I was 18 when I first heard the term “networking.”
In my first week of university, a professor declared to my class, “You will find your first job out of university and afterwards through networking.” Before this moment, I had not heard about the concept of “networking.” Not fully understanding what it entailed, I was confused and concerned about my future. Being a first-generation student – meaning I had no guidance from close friends and family – I wasn’t familiar with how to navigate university in general. To then have this pressure placed on me was overwhelming. To overcome this pressure and stress, I had to learn how to network and determine what “networking” meant to me through trial and error.
Networking Attempts & Reflections
I’m a social person. I thought the way to network was by attending big events, but I never felt comfortable.
I found myself exhausted after these events and without meaningful experiences or connections under my belt. I also tried using an app for professional networking but found it uninspiring. Even though I love the energy of big events, I was surprised to notice that most large, impersonal networking approaches weren’t for me.
During all these networking attempts, my mind was focused on using networking to find a job and so I focused on career-related topics. When I reflect, I think a large part of the reason I felt awkward was because I believed networking was only for getting a job.
Changing my approach: Informational Interviews
Things changed for my relationship with networking after I stopped focusing on getting a job and started focusing on the person I was meeting with. I went from attending large events to conducting informational interviews – also known as coffee chats.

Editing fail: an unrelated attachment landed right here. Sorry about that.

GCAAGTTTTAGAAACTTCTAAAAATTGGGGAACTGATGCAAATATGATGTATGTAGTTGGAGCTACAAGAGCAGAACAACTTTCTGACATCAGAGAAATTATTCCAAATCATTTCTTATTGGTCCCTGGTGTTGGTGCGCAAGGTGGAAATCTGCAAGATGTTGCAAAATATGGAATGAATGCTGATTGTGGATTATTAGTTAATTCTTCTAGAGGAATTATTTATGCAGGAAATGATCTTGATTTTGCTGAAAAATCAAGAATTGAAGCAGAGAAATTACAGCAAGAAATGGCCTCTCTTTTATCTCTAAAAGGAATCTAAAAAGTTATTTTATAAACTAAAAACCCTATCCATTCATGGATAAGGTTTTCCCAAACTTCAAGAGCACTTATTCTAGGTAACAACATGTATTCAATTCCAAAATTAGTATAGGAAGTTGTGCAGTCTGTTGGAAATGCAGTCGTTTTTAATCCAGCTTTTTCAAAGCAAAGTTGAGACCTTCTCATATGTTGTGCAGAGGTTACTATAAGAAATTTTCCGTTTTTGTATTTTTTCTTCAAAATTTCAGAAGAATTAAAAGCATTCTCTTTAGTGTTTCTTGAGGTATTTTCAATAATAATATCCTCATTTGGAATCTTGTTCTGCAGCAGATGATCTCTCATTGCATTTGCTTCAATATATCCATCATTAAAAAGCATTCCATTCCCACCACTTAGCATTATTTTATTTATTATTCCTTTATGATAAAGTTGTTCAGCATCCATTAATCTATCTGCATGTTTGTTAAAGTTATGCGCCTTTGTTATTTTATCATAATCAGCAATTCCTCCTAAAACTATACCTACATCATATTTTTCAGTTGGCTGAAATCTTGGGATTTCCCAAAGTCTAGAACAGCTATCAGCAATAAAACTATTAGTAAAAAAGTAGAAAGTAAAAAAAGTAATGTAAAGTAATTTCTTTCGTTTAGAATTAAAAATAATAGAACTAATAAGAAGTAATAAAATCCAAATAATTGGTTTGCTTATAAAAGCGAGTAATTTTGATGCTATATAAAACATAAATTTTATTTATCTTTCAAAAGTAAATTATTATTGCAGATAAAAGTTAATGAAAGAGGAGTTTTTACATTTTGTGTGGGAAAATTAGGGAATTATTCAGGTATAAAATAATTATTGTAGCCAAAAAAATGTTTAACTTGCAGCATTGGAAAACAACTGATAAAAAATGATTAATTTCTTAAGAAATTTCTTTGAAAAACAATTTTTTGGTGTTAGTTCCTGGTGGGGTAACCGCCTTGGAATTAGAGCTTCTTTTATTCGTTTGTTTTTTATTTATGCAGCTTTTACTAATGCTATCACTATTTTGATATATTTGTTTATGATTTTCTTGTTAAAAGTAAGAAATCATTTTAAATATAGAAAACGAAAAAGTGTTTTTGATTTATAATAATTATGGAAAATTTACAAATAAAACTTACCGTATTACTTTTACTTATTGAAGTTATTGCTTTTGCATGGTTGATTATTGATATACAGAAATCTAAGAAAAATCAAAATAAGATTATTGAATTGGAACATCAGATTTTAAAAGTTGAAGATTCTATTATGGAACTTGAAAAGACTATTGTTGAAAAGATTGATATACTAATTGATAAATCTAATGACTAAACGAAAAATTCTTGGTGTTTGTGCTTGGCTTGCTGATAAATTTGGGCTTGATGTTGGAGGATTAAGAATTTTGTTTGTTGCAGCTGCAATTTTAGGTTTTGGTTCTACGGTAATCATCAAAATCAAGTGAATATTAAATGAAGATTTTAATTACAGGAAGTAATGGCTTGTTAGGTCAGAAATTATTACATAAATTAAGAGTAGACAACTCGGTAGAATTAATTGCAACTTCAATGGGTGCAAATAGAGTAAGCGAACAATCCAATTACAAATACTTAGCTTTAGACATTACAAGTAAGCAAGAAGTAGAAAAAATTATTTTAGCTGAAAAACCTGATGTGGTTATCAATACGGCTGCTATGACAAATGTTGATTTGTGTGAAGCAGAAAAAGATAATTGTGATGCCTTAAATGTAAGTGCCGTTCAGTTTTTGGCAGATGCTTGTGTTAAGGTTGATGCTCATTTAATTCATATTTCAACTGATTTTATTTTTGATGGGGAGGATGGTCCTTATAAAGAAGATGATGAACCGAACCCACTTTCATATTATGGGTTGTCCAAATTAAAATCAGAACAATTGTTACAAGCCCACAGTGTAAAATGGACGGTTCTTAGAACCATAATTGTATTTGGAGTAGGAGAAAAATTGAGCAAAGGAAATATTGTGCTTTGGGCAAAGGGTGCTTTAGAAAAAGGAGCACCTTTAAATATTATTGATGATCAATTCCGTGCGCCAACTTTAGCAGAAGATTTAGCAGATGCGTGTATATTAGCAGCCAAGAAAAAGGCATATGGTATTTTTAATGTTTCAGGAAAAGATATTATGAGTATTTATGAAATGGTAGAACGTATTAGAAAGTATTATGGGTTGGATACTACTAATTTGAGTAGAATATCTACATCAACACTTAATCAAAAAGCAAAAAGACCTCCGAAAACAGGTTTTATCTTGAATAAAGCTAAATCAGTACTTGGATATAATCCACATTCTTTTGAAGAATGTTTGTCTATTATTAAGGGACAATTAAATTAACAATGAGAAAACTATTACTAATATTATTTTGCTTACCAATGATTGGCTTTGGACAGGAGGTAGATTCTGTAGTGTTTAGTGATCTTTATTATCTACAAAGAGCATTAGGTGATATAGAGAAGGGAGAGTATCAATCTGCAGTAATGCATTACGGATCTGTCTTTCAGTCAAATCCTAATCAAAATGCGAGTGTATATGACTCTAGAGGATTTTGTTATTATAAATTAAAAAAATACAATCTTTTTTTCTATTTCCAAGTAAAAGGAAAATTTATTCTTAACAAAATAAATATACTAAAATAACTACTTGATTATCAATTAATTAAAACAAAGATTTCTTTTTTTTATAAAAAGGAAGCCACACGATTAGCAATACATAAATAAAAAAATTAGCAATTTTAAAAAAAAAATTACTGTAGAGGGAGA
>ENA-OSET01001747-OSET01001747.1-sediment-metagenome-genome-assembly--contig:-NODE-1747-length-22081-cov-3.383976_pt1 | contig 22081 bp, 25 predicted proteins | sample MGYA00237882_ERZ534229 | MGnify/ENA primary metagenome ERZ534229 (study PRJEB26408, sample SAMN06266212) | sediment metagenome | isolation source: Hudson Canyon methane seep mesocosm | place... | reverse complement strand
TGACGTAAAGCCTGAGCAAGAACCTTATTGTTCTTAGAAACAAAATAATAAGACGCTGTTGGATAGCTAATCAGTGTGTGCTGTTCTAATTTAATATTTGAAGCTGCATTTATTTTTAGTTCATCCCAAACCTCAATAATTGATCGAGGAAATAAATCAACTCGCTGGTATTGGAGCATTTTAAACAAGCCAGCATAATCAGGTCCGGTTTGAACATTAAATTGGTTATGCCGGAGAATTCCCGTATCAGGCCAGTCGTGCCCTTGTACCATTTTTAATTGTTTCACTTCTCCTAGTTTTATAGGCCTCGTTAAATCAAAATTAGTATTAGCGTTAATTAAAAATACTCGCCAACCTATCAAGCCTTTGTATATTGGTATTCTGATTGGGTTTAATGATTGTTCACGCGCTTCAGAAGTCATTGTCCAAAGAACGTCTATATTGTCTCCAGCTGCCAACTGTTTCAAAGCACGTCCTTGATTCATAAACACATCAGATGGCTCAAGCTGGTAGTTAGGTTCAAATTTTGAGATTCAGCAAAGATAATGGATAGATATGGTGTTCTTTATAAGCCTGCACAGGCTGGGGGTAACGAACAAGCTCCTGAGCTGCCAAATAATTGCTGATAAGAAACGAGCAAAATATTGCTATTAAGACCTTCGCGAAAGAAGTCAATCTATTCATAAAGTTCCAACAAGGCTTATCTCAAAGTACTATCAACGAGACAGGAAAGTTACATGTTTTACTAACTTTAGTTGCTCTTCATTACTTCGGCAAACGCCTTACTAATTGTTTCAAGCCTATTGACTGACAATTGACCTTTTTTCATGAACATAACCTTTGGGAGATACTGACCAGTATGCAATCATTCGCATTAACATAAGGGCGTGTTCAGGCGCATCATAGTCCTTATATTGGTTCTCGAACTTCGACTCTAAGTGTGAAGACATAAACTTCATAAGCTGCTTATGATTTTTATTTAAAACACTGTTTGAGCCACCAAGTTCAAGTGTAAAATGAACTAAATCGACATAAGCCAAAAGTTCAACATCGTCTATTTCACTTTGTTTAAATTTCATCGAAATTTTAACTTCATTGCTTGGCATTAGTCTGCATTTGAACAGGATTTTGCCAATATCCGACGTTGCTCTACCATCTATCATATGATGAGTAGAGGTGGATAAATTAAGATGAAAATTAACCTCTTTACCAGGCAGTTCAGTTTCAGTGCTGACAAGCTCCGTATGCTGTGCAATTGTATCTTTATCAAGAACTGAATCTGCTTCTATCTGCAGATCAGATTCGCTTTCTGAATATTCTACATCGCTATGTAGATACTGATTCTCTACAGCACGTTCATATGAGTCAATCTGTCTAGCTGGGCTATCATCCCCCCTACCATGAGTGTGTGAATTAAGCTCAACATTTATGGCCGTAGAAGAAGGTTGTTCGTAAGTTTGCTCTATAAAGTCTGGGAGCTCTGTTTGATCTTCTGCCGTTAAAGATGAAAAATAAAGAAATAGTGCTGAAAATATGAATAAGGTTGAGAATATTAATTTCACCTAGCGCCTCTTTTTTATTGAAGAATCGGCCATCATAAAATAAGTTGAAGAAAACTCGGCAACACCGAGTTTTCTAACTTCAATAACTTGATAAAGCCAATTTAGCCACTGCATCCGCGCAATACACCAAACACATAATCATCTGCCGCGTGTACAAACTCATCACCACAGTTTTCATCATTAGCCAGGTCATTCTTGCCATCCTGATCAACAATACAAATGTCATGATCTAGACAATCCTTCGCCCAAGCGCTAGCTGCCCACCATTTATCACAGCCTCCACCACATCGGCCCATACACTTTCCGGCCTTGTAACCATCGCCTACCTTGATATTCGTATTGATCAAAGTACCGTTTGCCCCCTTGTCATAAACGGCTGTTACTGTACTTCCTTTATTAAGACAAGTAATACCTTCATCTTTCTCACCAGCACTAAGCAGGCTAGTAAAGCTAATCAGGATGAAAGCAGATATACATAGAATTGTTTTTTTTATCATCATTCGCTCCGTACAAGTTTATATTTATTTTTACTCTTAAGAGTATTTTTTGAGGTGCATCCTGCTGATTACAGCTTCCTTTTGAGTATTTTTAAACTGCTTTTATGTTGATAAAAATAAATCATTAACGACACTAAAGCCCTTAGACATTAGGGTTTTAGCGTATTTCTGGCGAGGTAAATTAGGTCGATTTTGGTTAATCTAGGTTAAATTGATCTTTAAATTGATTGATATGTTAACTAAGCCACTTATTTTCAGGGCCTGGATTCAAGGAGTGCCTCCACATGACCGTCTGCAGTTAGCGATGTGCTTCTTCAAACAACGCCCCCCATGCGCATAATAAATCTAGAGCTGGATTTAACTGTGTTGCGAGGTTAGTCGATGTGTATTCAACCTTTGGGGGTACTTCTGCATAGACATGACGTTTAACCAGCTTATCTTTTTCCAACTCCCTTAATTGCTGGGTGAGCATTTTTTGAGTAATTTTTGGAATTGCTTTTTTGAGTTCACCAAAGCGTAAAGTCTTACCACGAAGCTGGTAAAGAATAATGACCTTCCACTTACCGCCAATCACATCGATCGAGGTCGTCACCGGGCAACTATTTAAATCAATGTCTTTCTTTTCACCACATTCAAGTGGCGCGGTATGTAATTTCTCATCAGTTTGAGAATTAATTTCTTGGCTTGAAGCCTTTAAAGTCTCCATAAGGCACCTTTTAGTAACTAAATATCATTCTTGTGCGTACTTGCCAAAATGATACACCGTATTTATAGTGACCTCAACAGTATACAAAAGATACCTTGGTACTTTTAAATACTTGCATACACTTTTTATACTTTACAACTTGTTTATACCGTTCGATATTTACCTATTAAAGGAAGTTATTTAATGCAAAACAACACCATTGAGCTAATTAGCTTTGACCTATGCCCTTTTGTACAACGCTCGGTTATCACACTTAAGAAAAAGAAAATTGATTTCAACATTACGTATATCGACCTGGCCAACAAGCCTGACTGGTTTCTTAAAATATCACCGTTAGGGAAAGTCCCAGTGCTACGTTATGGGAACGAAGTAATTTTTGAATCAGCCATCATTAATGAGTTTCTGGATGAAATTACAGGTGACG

Informational interviews were recommended to me often, but I was never taught how to conduct one. I found it daunting to ask for career advice and interview someone about their own career at the same time.
I conducted my first informational interview at the start of COVID-19 when I was exploring different career paths because I had lost a few opportunities due to the hiring freeze because of the pandemic. I did these informational interviews because I wanted to learn more about career paths that interested me beyond the job posts I saw every day. The advice I got from the coffee chats was useful, but the interaction still felt like it could be more enjoyable and meaningful.
I connected most with people whom I was curious about as a person. When I took the time to ask questions about their interests, I listened, and asked follow-up questions. That was a lightbulb moment for me!
Now, I only attend small events and conduct informational interviews that pique my interest. These formats allow me to spend my time getting to know at least one person, have a meaningful interaction and leave without feeling awkward or burnt out.
Networking to me now means staying curious, and at the end of the day, having a real conversation with the person across from you helps you find people with similar core values. Building long-lasting relationships is how I made networking work for me!
This blog post was written by Promi Begum of the First Work Youth Council.